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Socrates

Socrates was a classical Greek philosopher credited as one of the founders of Western philosophy, as being the first moral philosopher of the Western ethical tradition of thought. An enigmatic figure, he made no writings, is known chiefly through the accounts of classical writers writing after his lifetime his students Plato and Xenophon. Other sources include the contemporaneous Antisthenes and Aeschines of Sphettos. Aristophanes, a playwright, is the main contemporary author to have written plays mentioning Socrates during Socrates' lifetime, though a fragment of Ion of Chios' Travel Journal provides important information about Socrates' youth. Plato's dialogues are among the most comprehensive accounts of Socrates to survive from antiquity, from which Socrates has become renowned for his contributions to the fields of ethics and epistemology, it is this Platonic Socrates who lends his name to the concepts of Socratic irony and the Socratic method, or elenchus. However, questions remain regarding the distinction between the real-life Socrates and Plato's portrayal of Socrates in his dialogues.

Socrates exerted a strong influence on philosophers in antiquity and in the modern era. Depictions of Socrates in art and popular culture have made him one of the most known figures in the Western philosophical tradition; as Socrates did not write down any of his teachings, secondary sources provide the only information on his life and thought. The sometimes contradictory nature of these sources is known as the Socratic problem, or the Socratic question. Plato and Xenophon's dialogues provide the main source of information on Socrates's life and thought; these writings are the Sokratikoi logoi, or Socratic dialogues, which consist of reports of conversations involving Socrates. As for discovering the real-life Socrates, the difficulty is that ancient sources are philosophical or dramatic texts, apart from Xenophon. There are no straightforward histories, contemporary with Socrates, that dealt with his own time and place. A corollary of this is that sources that do mention Socrates do not claim to be accurate, are partisan.

For instance, those who prosecuted and convicted Socrates have left no testament. Historians, face the challenge of reconciling the various evidence from the extant texts in order to attempt an accurate and consistent account of Socrates's life and work; the result of such an effort is not realistic if consistent. Two factors emerge from all sources pertaining to the character of Socrates: that he was ugly, had a brilliant intellect, he lived within ancient Athens, he made no writings, he was executed by being made to drink hemlock. The character of Socrates as exhibited in Apology, Crito and Symposium concurs with other sources to an extent to which it seems possible to rely on the Platonic Socrates, as demonstrated in the dialogues, as a representation of the actual Socrates as he lived in history. At the same time, many scholars believe that in some works, being a literary artist, pushed his avowedly brightened-up version of "Socrates" far beyond anything the historical Socrates was to have done or said.

Xenophon, being a historian, is a more reliable witness to the historical Socrates. It is a matter of much debate over which Socrates it is who Plato is describing at any given point—the historical figure, or Plato's fictionalization; as British philosopher Martin Cohen has put it, "Plato, the idealist, offers an idol, a master figure, for philosophy. A Saint, a prophet of'the Sun-God', a teacher condemned for his teachings as a heretic."It is clear from other writings and historical artifacts, that Socrates was not a character, nor an invention, of Plato. The testimony of Xenophon and Aristotle, alongside some of Aristophanes's work, is useful in fleshing out a perception of Socrates beyond Plato's work. According to one source, the name Σωκρᾰ́της, has the meaning "whole, safe" and "power"; the problem with discerning Socrates's philosophical views stems from the perception of contradictions in statements made by the Socrates in the different dialogues of Plato. These contradictions produce doubt as to the actual philosophical doctrines of Socrates, within his milieu and as recorded by other individuals.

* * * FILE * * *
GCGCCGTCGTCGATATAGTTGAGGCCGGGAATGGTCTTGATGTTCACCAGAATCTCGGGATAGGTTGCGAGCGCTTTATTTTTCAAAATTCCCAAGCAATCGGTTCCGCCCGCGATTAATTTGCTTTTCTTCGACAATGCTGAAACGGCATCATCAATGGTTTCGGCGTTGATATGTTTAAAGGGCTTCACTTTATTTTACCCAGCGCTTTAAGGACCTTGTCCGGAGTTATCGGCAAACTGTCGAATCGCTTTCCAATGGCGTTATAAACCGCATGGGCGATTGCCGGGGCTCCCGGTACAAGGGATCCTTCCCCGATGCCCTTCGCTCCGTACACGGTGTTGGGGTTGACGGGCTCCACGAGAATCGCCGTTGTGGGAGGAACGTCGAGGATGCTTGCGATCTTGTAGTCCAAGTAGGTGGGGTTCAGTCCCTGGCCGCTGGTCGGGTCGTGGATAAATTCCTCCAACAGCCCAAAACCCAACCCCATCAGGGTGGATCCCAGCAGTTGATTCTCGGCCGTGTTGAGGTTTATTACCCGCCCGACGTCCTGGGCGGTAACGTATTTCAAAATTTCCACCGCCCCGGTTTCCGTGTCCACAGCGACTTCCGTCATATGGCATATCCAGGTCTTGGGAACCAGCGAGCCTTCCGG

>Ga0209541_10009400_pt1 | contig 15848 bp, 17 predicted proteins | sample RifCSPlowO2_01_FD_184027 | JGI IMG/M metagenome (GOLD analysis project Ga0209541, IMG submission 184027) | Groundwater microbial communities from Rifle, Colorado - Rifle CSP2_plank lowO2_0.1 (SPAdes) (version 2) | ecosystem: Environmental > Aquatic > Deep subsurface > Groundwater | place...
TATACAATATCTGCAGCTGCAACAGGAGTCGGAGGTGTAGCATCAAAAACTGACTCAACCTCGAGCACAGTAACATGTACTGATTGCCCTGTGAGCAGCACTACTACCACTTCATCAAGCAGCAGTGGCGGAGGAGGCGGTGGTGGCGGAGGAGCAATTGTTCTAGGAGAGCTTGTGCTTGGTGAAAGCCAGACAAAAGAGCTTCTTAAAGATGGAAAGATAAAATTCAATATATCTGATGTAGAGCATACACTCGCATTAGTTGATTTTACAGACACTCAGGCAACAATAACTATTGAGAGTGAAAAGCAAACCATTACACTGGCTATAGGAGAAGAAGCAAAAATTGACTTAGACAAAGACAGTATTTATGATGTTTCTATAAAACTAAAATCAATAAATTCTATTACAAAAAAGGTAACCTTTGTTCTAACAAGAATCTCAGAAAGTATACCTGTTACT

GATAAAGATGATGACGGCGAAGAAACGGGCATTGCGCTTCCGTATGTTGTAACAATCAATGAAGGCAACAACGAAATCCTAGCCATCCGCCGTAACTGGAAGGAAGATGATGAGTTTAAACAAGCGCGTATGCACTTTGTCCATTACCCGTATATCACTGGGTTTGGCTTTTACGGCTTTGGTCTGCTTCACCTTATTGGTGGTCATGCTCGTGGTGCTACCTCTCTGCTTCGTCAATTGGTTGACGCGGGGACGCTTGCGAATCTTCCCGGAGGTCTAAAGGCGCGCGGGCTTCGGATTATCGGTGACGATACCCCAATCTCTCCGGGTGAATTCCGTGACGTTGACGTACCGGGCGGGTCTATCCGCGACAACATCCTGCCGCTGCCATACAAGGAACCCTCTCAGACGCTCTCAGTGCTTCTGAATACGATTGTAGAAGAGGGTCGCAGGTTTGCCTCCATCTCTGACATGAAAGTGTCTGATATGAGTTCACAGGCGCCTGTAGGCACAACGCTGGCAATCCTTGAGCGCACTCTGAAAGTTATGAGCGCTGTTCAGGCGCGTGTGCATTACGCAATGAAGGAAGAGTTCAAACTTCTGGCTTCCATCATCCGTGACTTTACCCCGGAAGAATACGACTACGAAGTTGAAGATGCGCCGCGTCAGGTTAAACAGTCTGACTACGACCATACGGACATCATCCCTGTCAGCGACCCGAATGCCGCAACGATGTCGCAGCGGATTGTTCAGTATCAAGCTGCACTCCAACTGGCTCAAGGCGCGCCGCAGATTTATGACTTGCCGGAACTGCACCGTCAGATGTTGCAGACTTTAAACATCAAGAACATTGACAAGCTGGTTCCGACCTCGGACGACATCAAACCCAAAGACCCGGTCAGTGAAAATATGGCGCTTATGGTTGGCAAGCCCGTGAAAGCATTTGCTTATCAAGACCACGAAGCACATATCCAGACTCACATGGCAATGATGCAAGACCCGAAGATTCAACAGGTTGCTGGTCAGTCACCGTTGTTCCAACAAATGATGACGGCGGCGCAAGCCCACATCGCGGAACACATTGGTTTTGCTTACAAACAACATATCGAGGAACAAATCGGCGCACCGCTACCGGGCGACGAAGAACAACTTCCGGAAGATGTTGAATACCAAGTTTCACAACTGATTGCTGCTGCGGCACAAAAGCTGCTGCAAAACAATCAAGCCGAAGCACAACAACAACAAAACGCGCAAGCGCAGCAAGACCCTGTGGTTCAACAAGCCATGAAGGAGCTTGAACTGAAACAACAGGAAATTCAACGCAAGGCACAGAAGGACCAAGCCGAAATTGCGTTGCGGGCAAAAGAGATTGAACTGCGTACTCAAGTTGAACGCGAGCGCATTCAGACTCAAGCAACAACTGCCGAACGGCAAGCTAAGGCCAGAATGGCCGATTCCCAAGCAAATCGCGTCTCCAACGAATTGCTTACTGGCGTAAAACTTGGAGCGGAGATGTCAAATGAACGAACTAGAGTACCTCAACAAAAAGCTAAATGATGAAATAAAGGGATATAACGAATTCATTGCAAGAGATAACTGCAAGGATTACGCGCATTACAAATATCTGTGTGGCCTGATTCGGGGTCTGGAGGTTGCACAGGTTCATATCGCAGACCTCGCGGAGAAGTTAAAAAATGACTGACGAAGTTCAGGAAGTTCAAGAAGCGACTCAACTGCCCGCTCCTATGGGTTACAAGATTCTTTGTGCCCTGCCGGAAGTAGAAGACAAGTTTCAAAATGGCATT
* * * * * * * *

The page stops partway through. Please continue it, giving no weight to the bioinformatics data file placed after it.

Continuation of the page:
Aristotle, in his Magna Moralia, refers to Socrates in words which make it patent that the doctrine virtue is knowledge was held by Socrates. Within the Metaphysics, he states Socrates was occupied with the search for moral virtues, being the "first to search for universal definitions for them"; the problem of understanding Socrates as a philosopher is shown in the following: In Xenophon's Symposium, Socrates is reported as saying he devotes himself only to what he regards as the most important art or occupation, that of discussing philosophy. However, in The Clouds, Aristophanes portrays Socrates as running a Sophist school with Chaerephon. In Plato's Apology and Symposium, as well as in Xenophon's accounts, Socrates explicitly denies accepting payment for teaching. More in the Apology, Socrates cites his poverty as proof that he is not a teacher. Two fragments are extant of the writings by the Py

Martín Zapater

Martín Zapater y Clavería was a wealthy Aragonese merchant, with an enlightenment point of view. He is known for his close friendship with the famous artist, Francisco Goya; the letters they exchanged constitute one of the primary sources of knowledge about Goya's life. He remained unmarried; as a member of the growing bourgeoisie of the eighteenth century, he amassed a significant fortune from his land sales and leasing to the City of Zaragoza, other institutions, the local nobility. In 1778, he was appointed Diputado del Común for the city and, the following year, became a member of the Aragonese nobility himself, by order of King Charles IV, he was an initiator for many of the Enlightenment-related institutions in Aragon. He participated in the creation of the Real Academia de Bellas Artes de San Luis, his actions were decisive in establishing the Teatro Principal. He gave grants and stipends to numerous promising students, his friendship with Goya dates from their youth, when they studied together, although some historians have questioned this.